In the first entry in this series, I discussed why the Maker Movement, sometimes dismissed as quaint and cutesy by people not familiar with it, should in fact be taken seriously as the source and stimulus for the next wave of manufacturing innovation.
This installment is a report on a highly unusual organization at which this innovation and stimulation are underway. It’s unusual because it represents the collaborative efforts of a very old, very large, very successful worldwide corporation, and a community of very new, very small, very local entrepreneurs.
This is of course the FirstBuild “microfactory,” established in Louisville, Kentucky, two years ago as an offshoot of GE’s Appliances division, whose large “Appliance Park” manufacturing center is on the southeastern edge of Louisville. To give an idea of its micro-ness: GE Appliances as a whole has something like 12,000 employees; the full-time staff of FirstBuild is about 20.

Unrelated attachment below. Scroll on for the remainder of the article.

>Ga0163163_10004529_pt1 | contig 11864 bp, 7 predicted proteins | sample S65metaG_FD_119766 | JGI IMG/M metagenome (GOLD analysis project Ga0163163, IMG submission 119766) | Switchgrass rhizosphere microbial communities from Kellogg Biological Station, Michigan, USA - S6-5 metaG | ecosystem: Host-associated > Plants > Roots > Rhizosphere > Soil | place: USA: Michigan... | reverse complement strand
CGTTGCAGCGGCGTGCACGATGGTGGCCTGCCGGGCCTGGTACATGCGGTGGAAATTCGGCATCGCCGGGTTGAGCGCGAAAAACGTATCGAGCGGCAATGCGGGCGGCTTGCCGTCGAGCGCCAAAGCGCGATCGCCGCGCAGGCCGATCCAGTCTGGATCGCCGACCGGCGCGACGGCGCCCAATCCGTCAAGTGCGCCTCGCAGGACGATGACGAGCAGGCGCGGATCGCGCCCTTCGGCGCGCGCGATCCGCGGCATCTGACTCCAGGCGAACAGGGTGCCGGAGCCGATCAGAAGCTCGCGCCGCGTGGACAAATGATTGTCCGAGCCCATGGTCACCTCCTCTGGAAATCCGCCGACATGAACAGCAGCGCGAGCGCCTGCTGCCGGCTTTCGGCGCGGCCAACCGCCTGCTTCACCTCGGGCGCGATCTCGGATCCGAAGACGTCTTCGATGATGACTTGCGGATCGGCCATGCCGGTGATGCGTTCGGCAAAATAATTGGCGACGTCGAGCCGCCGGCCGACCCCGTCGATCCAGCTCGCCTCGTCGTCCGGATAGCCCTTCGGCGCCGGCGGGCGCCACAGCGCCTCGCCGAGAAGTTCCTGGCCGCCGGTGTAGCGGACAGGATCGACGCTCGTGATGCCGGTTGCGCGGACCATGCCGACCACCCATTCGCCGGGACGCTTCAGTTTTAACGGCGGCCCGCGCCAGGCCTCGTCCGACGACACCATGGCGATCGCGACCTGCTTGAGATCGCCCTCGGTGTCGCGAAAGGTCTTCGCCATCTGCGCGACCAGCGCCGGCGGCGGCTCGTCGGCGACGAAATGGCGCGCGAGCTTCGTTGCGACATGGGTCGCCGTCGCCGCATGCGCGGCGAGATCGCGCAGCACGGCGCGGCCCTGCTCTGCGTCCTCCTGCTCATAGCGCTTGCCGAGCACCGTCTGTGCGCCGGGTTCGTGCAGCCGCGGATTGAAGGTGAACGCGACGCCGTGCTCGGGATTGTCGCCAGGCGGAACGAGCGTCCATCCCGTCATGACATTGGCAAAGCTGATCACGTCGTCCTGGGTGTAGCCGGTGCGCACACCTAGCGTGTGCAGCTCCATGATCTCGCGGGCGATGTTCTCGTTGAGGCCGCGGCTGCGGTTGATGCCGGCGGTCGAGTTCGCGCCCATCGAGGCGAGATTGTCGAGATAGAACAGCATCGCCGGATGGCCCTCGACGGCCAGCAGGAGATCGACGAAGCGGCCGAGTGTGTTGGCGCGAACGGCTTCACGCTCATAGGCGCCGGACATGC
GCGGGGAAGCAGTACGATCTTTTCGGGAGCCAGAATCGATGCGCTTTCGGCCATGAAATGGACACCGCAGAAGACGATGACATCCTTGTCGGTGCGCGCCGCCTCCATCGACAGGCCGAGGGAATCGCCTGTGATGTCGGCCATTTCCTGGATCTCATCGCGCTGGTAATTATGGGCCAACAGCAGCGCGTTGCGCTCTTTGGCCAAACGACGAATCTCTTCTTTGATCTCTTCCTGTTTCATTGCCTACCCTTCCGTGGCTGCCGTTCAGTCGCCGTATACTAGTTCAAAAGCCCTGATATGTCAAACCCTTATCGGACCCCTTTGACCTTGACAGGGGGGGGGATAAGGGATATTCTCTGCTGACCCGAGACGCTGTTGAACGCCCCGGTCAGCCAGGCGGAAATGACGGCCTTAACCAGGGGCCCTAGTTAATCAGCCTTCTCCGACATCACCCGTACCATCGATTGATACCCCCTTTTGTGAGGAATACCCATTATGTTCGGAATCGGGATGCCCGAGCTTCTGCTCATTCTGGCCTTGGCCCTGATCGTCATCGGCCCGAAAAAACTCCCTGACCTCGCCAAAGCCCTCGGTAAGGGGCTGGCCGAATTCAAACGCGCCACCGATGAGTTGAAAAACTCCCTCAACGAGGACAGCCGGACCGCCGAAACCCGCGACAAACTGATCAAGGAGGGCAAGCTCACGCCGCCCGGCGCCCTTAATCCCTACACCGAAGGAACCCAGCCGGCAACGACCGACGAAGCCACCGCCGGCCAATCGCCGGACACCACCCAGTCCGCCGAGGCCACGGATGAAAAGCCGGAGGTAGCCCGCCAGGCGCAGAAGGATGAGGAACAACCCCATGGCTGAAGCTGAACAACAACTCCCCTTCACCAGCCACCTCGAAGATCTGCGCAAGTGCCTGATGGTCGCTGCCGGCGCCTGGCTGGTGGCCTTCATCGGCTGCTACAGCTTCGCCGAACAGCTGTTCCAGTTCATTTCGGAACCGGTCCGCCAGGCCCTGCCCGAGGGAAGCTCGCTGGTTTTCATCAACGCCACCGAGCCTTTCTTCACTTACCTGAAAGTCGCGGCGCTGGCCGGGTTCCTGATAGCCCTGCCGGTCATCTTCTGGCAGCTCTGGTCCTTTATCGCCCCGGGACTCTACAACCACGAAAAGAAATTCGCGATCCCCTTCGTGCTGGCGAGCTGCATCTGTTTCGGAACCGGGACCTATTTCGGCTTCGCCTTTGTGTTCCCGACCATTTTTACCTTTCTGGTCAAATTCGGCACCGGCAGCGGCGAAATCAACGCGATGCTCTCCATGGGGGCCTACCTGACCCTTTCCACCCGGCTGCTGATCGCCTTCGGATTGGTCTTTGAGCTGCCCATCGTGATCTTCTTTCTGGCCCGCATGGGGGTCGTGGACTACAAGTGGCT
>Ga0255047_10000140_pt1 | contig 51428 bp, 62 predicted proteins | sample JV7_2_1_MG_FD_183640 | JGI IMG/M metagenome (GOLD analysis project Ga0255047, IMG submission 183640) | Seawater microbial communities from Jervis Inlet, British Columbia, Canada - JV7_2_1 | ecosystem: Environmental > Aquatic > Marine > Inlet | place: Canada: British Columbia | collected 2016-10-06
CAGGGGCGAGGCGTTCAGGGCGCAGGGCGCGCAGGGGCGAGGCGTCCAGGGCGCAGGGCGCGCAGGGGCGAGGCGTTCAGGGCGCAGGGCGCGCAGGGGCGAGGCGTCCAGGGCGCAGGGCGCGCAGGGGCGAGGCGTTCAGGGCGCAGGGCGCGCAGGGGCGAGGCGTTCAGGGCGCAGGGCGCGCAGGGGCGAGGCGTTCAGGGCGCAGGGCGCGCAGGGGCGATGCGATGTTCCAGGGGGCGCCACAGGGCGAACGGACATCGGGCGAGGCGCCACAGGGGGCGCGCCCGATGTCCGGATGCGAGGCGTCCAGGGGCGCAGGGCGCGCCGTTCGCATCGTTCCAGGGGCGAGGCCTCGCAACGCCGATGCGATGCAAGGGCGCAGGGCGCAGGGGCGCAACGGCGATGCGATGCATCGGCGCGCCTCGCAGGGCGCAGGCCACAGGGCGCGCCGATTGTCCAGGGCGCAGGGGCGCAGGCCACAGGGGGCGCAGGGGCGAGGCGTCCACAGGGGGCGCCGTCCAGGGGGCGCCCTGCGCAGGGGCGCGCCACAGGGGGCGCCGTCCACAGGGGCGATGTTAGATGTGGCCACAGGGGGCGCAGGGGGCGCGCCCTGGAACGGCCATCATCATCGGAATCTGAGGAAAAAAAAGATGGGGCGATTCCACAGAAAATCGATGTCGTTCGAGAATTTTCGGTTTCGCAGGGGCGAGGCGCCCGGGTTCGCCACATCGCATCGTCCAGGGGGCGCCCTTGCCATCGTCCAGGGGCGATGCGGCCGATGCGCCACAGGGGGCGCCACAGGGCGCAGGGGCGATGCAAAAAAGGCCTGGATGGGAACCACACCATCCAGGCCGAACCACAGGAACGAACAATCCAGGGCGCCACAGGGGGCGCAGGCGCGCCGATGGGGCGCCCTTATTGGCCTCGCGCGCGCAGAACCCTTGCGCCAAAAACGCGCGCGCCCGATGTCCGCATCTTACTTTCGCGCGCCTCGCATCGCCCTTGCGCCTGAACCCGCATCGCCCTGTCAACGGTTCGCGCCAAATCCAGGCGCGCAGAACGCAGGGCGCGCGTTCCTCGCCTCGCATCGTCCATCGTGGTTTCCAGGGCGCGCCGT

As noted in the previous installment, this week GE completed the sale of its whole Appliances division, including little FirstBuild, to the Haier “white goods” company of China. GE had originally planned to sell to Electrolux, of Sweden, but because Electrolux already has a large position in the U.S. appliance market, and Haier does not, that sale ran into U.S. anti-trust obstacles. You never know until you see how things develop, but Haier contends that it will leave the management, production plants, and staff of the appliances division fully in place, including for FirstBuild. The new logo, which you see above, says in larger type “GE Appliances,” with “a Haier company” modestly underneath. (From the start, the FirstBuild logo, which you see below, has not included GE, and it does not now include Haier.)